Our Worries Shift. It’s the Small Things That Count.


Two years ago, I rebooted this blog with the intention of documenting life during the pandemic. I wrote about our fears and worries about getting Covid-19, the changing political landscape, and my journey as a writer.

Now a war has erupted in Europe, with bombs being dropped 15 miles from the border of a NATO country, Poland. Russia, specifically Vladimir Putin, seems determined to conquer Ukraine, under the pretense that because it was once part of the defunct Soviet Union, it should be part of it again. In the United States, most citizens are outraged that the sovereignty of an independent country is being challenged with brutal and savage attacks on unarmed men, women and children. An entire country—farmland, hospitals, churches, homes, factories and historical sites—all are being decimated.  We’ve imposed sanctions on Russia and sent aid to Ukraine while pledging not to directly involve US troops in any type of military operation.  Still the possibility of a World War III looms, as I recall my history lessons outlining the events that led up to World War II.   Anything can happen. Life is precious.

        So while the spread of the coronavirus has subsided and is beginning to become considered by some scientists more of an endemic than a pandemic; we have other things to worry about.  Two weeks ago I was fretting about nuclear contamination as the Russians set fire to a Ukrainian nuclear plant.  This week Russia is asking China for some kind of assistance to counteract the economic hit they’re experiencing on the global market as well as the possibility of military supplies. It’s scary when the world powers start taking sides.

One thing most people can agree on is the depravity of Russia’s actions. Our previous President Trump 2016-2020,  initially said that Putin “was smart” in his actions to enter Ukraine and declare the Russian army were “peacekeepers.”  Hopefully every American can agree that Putin is a liar who has only one agenda, to expand Russia until it resembles the former USSR and to create as much discord in the United States and other free western nations as he can.  And as far as the discord goes, the operatives who utilize social media platforms to advance hatred and divisiveness have done an excellent job.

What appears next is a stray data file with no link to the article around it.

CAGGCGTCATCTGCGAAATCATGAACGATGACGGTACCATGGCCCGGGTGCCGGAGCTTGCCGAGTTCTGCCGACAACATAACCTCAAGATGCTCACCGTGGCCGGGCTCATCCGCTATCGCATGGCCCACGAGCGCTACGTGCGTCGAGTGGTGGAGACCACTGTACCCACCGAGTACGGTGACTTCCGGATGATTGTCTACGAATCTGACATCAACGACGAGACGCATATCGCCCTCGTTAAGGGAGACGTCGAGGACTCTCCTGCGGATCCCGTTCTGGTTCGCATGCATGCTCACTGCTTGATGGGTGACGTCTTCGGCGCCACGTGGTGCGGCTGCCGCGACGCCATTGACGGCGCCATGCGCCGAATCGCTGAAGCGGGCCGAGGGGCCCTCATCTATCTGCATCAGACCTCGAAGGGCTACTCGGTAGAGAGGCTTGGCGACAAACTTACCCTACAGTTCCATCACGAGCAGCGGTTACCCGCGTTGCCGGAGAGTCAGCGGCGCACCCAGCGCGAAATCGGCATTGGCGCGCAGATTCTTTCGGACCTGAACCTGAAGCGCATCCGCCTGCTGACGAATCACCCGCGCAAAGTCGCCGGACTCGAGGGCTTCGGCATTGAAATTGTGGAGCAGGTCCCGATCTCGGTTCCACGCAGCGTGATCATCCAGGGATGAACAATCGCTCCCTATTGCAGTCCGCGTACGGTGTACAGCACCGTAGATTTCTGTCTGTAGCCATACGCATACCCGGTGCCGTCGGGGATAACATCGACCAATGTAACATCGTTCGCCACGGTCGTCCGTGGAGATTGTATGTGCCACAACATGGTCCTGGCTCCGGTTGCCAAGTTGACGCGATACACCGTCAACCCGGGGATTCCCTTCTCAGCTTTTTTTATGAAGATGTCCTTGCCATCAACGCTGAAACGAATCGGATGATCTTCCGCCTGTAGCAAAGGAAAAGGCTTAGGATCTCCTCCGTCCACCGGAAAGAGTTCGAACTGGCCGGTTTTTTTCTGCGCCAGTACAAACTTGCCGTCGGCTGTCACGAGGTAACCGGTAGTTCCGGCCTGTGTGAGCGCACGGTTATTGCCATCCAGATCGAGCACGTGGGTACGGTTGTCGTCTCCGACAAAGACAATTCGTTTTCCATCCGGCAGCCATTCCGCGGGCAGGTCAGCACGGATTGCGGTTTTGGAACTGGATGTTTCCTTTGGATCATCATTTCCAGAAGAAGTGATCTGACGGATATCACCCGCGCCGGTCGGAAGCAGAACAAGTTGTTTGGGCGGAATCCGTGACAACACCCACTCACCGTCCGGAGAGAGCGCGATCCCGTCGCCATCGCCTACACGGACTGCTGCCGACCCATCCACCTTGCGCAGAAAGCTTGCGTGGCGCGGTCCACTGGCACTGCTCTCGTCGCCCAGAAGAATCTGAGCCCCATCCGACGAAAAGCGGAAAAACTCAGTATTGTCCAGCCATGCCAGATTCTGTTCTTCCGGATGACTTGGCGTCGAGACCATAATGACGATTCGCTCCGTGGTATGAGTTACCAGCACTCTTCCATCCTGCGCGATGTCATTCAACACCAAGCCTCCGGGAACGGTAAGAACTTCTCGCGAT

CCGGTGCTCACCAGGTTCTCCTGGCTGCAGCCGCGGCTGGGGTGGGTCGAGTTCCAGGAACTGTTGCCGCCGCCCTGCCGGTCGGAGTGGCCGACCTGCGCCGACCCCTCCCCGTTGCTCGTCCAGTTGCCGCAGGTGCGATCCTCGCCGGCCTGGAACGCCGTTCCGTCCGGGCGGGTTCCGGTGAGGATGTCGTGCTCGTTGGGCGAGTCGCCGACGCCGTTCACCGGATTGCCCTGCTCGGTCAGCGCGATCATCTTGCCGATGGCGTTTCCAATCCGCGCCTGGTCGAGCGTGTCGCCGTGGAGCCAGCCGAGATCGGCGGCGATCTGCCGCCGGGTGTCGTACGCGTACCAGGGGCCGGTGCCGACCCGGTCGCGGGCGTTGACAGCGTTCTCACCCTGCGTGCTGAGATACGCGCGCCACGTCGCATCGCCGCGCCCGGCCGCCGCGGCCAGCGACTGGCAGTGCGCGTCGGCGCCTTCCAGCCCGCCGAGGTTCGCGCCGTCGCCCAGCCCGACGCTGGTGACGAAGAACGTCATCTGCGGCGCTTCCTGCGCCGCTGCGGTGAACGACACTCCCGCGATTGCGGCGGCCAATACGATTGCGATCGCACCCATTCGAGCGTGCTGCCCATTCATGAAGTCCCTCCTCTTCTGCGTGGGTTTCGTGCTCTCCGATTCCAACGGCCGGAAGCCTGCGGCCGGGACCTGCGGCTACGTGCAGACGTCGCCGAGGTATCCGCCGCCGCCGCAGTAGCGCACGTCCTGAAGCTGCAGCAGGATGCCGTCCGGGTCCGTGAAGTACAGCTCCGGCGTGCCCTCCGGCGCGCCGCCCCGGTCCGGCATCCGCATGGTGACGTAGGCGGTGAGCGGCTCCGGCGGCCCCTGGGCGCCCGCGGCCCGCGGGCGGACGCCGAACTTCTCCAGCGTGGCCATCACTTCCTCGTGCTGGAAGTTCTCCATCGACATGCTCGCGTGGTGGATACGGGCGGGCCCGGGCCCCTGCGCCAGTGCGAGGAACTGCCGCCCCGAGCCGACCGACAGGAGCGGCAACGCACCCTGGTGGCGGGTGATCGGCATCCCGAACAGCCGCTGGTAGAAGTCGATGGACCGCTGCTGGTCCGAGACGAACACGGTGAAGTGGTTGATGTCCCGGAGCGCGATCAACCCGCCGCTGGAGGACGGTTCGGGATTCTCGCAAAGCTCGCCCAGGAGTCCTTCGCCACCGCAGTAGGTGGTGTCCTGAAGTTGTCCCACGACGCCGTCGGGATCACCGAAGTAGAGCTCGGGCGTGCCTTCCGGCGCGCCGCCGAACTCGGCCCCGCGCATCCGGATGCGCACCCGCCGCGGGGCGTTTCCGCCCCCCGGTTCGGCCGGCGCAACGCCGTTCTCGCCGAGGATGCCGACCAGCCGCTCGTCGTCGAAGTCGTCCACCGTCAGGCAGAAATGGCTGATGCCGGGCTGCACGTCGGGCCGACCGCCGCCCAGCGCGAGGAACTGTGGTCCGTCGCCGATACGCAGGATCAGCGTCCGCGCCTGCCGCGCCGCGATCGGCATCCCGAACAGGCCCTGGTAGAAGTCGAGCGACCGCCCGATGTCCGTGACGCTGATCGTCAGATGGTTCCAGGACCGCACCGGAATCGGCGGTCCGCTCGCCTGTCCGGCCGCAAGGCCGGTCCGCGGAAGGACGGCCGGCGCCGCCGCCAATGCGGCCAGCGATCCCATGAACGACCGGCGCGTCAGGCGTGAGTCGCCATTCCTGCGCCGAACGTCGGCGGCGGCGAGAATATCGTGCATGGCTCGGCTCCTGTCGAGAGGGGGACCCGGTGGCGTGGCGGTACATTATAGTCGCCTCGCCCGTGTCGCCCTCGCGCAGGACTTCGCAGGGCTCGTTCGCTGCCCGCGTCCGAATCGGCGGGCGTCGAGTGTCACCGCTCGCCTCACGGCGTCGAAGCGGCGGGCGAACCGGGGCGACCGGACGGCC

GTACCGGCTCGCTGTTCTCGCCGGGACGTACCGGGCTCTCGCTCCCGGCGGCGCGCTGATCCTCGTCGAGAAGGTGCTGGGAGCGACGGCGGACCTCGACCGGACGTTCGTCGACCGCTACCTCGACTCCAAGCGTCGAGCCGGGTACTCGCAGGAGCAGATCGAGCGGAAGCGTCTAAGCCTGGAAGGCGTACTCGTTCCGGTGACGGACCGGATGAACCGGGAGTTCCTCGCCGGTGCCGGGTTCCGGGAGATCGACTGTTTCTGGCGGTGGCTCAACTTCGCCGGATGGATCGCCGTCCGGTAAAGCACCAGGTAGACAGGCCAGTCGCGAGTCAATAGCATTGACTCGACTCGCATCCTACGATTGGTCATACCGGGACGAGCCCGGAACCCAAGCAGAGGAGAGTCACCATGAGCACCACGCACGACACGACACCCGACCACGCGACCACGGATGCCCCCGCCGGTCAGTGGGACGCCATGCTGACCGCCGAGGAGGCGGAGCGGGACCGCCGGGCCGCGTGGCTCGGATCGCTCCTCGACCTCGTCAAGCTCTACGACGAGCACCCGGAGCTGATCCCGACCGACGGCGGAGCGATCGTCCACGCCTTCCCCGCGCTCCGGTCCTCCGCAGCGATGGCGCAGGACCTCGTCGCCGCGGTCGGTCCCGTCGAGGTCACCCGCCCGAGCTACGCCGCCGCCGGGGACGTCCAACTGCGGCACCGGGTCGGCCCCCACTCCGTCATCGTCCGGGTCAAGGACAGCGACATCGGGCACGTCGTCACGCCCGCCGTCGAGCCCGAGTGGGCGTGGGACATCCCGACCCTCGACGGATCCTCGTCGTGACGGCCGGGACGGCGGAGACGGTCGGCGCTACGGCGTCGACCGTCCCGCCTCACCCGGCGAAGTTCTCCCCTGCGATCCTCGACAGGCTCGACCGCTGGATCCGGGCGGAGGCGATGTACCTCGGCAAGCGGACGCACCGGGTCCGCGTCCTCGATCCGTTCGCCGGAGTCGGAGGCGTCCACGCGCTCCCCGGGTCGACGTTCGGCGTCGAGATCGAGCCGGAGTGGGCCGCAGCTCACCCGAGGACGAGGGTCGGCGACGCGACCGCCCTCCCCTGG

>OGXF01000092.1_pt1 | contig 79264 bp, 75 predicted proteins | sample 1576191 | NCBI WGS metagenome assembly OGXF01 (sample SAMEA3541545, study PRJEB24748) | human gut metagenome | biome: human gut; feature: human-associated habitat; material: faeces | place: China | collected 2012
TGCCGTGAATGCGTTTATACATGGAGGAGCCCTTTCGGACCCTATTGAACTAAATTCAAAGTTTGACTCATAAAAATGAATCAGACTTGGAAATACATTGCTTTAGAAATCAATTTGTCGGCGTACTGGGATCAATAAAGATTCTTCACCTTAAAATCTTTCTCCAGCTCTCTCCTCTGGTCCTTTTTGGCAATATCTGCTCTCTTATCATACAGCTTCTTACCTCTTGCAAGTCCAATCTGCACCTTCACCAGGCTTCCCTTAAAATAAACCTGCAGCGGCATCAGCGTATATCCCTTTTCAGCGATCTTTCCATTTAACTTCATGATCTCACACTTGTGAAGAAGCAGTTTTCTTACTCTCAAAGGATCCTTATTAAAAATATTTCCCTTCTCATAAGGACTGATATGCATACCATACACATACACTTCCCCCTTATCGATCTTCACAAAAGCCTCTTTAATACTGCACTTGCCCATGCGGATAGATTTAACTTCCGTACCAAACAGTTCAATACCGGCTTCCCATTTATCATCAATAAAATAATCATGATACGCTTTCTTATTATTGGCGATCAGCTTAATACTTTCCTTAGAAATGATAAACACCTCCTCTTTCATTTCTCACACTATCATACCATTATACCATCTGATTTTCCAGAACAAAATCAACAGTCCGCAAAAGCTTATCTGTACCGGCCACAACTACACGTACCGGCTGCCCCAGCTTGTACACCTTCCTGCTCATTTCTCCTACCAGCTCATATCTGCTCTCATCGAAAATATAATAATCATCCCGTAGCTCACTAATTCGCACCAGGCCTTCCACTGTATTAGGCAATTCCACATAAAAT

Those who lean more towards the right, are blaming the rising gas prices on President Biden rather than on Russia.  Gas prices are complicated and the war in Ukraine was the most recent excuse to escalate the price at the pump, but it’s also related to inflation and it’s the global pandemic that has stalled supply chains and reduced productivity escalating prices.

Yes, everything including food is more expensive. How quickly we forget when our supermarkets had empty shelves. Instead of being happy that once again we can go to the store, dine at restaurants, socialize indoors with friends, I’m hearing complaints about the need to economize. In Maryland, the crocuses and daffodils are in bloom and the previous Sunday we had a  St. Paddy’s Day Parade!

We all have our different ways of dealing with stress. I escape into my own little world by creating a new recipe. My husband Peter went a little overboard this week buying too many mushrooms, tomatoes and peppers, so I’m musing over what I’m going to put inside some stuffed peppers while using up leftovers so nothing goes to waste.  I wrote a little flash piece about a cake I baked over the weekend and I’m having fun with the sentences. The sun is shining today after unexpected snow on Saturday and a walk always clears my head.   

So I close this week on a positive note despite the doom and gloom of war. I hope everyone reading this will keep positive thoughts in their hearts for the people of Ukraine and send financial support if you are able– here are a few organizations: International Committee for the Red Cross Razom, NovaUkraine and Revived Soldiers Ukraine .

Published by Nadja Maril

Nadja Maril is a communications professional who has over 10 years experience as a magazine editor. A writer and journalist, Maril is the author of several books including: "American Lighting 1840-1940", "Antique Lamp Buyer's Guide", "Me, Molly Midnight; the Artist's Cat", and "Runaway, Molly Midnight; the Artist's Cat". Her short stories and essays have been published in several small online journals including Lunch Ticket, Change Seven, Scarlet Leaf Review and Defunkt Magazine. She has an MFA in creative writing from Stonecoast at the University of Southern Maine. Former Editor-in-Chief of What's Up ? Publishing, former Editor of Chesapeake Taste Magazine a regional lifestyle magazine based in Annapolis, and former Lighting Editor of Victorian Homes Magazine, Maril has written hundreds of newspaper and magazines articles on a variety of subjects..

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